From: Robin Chapman
Newsgroups: rec.puzzles,sci.math
Subject: Re: Integer coordinates
Date: Thu, 11 Jun 1998 14:04:18 GMT
In article <357DCB82.66C9@pratique.fr>,
JeanSeB wrote:
>
> It is not possible to draw an equilateral triangle in 2D space whose
> vertices have integer coordinates.
>
> This is possible in 3D space: ((0,0,1),(0,1,0),(1,0,0))
>
> It is also possible to draw such a tetrahedron in 3D space, if you add
> vertex (1,1,1)
>
> Is it possible to draw a regular simplex in 4D space, such that all
> coordinates are integers?
>
> A simplex ia an hyper-tetrahedron with 5 equidistant vertices.
>
> In other words, is it possible to find 5 points (Ai) with integer
> coordinates in 4D space, such that
> dist(Ai,Aj)=K
>
> Or to prove that such a simplex does not exist.
>
> Is this problem still open?
This is a good problem. It reduces to a question in the theory of rational
quadratic forms. Let's ask for which n an n-simplex can be embedded n-space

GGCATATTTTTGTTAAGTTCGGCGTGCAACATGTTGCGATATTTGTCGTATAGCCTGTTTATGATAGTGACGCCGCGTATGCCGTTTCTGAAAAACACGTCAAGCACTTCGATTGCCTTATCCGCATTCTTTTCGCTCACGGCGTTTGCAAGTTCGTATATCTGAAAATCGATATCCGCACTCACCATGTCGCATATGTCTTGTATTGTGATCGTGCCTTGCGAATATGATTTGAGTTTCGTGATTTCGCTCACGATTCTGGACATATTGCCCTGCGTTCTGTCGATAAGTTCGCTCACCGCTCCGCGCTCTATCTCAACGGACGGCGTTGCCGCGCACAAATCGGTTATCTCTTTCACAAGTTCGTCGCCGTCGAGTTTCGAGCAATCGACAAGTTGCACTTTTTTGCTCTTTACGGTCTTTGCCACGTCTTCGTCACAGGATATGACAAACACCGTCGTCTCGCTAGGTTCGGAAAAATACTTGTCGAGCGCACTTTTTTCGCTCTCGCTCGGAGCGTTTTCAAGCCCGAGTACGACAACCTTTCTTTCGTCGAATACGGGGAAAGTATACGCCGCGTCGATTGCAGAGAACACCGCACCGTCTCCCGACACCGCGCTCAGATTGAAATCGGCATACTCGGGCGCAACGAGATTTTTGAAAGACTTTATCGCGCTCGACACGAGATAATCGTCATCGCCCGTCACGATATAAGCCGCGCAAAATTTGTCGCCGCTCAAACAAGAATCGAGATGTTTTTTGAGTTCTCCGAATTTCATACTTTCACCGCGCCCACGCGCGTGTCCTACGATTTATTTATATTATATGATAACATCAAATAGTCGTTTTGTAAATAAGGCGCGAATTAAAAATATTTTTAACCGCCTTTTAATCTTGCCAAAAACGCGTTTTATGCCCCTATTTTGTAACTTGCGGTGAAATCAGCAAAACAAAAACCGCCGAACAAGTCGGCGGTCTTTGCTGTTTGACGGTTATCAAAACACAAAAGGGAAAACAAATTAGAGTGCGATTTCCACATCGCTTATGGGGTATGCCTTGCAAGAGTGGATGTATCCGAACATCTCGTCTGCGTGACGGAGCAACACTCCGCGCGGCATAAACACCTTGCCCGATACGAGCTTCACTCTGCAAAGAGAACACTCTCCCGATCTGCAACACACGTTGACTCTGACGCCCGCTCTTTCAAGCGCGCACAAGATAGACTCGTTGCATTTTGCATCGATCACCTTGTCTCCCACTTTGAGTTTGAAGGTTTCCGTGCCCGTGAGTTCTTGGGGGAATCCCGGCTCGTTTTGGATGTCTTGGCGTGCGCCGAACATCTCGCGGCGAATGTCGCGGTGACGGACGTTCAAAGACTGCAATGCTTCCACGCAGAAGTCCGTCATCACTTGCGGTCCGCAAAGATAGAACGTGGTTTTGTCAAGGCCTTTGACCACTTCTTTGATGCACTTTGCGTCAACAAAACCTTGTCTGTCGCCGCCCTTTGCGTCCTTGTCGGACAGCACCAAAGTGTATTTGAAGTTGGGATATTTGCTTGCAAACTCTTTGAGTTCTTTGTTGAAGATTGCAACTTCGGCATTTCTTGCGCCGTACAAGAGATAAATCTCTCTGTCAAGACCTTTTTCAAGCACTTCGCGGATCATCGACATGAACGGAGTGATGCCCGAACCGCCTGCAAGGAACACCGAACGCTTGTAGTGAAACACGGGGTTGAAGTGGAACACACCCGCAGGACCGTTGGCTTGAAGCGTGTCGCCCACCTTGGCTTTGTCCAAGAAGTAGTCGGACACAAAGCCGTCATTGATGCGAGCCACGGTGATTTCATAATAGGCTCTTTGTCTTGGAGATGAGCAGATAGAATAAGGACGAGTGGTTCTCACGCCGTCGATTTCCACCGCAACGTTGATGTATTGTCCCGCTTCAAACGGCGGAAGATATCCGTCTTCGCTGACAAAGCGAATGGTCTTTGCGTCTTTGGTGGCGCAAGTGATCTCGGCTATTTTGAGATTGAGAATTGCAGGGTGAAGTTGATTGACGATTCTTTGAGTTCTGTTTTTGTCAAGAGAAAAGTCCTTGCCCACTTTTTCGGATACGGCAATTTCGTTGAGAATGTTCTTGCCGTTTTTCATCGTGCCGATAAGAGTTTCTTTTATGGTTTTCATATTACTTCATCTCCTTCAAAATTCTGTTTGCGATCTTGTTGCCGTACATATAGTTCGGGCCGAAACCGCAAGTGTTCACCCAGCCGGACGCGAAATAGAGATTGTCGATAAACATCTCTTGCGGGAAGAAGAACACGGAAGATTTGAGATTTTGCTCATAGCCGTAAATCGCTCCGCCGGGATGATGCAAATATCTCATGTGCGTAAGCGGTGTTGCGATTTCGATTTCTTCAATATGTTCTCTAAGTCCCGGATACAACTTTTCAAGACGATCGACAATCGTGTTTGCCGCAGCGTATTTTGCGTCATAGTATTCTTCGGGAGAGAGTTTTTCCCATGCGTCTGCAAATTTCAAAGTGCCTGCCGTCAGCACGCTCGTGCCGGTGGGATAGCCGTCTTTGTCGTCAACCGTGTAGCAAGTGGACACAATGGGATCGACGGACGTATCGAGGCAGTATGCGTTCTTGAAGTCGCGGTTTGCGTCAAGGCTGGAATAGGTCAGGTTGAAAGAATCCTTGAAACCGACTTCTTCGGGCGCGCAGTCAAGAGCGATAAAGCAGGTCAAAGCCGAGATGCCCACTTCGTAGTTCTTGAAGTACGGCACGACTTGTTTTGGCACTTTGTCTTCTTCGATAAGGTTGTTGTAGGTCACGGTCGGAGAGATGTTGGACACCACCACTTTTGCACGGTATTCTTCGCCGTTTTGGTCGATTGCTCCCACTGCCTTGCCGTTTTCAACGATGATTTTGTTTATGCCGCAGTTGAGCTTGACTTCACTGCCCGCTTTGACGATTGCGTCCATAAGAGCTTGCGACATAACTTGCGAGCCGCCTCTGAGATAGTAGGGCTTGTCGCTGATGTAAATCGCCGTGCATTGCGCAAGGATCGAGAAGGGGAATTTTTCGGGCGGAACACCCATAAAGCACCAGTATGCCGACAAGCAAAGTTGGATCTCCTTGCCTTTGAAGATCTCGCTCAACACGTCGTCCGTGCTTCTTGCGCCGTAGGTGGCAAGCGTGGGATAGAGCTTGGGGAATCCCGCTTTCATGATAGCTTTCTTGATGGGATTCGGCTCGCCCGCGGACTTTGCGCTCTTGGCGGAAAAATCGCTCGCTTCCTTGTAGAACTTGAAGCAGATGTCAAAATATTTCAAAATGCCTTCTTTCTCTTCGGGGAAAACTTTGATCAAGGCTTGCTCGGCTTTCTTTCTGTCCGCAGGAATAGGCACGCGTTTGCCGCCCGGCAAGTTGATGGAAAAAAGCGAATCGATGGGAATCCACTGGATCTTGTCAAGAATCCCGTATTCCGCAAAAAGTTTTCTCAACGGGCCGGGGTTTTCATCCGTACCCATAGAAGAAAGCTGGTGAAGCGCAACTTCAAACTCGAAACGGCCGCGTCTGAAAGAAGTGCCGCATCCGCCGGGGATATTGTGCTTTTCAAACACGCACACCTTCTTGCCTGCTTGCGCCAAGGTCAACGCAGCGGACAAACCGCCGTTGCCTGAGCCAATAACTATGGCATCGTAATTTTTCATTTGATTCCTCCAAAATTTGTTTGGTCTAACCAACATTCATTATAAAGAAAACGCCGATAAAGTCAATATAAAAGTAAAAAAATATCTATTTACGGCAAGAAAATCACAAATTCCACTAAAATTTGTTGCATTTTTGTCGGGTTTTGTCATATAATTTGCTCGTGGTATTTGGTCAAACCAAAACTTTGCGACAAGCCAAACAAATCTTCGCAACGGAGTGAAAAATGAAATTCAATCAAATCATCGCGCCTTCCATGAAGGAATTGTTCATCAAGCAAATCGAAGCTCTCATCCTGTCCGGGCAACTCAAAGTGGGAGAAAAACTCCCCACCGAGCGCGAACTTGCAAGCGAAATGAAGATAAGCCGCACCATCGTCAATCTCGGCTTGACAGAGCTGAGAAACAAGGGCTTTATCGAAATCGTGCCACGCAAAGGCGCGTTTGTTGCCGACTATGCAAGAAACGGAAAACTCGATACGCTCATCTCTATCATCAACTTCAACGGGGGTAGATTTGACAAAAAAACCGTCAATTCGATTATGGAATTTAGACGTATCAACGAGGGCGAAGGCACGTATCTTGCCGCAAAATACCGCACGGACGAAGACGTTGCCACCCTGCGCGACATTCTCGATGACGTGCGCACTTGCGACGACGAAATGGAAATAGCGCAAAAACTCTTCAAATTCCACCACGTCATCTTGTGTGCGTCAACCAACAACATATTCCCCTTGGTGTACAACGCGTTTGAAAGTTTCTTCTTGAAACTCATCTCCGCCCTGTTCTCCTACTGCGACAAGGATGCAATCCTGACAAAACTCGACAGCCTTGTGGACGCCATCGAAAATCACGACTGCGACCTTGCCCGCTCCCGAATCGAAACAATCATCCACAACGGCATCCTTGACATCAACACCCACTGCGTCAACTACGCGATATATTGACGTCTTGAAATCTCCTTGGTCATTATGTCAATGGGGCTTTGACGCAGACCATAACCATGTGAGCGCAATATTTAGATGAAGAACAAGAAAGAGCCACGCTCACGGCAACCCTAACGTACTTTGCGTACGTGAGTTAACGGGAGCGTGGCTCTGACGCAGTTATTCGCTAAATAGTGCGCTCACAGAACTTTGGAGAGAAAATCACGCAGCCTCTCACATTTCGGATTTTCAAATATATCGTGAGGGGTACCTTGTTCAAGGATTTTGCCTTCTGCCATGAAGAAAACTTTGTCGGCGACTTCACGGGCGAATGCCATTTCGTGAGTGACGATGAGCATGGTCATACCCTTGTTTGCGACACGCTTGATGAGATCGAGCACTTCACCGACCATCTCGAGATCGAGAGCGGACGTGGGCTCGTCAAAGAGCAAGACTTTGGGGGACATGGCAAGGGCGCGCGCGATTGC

with integral coordinates. The answer is if and only if
(i) n + 1 is an odd square, or
(ii) n + 1 is a sum of 2 odd squares, or
(iii) n + 1 = 0 (mod 4).
So for the first few values we have
YES 1, 3, 7, 8, 9, 11, 12, 15, 16, 19, 23, 24, 25, ...
NO 2, 4, 5, 6, 10, 13, 14, 17, 18, 20, 21, 22, ...
It's equivalent to consider rational coordinates, as we can scale, and we can
also translate to put one of the vertices at the origin. Let v_1, ..., v_n be
the other vertices. Then for some rational number m we have v_i.v_i = 2m and
v_i.v_j = m for i <> j. This means that the quadratic forms Q_1 = x_1^2 +
x_2^2 + ... + x_n^2 and 2m Q_2 where Q_2 = x_1^2 + x_1 x_2 + x_1 x_3 + ... +
x_1 x_n + x_2^2 + x_2 x_3 + ... + x_n^2 are equivalent over the rationals.
Indeed this is a necessary and sufficient condition. One can use the
Hasse-Minkowski theory of rational quadratic forms to determine when an m
exists so that this is the case, and doing so leads, after some effort, to
the stated condition.
For the Hasse-Minkowski theory, see e.g., Serre's A Course in Arithmetic.
Robin Chapman + "They did not have proper
Department of Mathematics - palms at home in Exeter."
University of Exeter, EX4 4QE, UK +
rjc@maths.exeter.ac.uk - Peter Carey,
http://www.maths.ex.ac.uk/~rjc/rjc.html + Oscar and Lucinda
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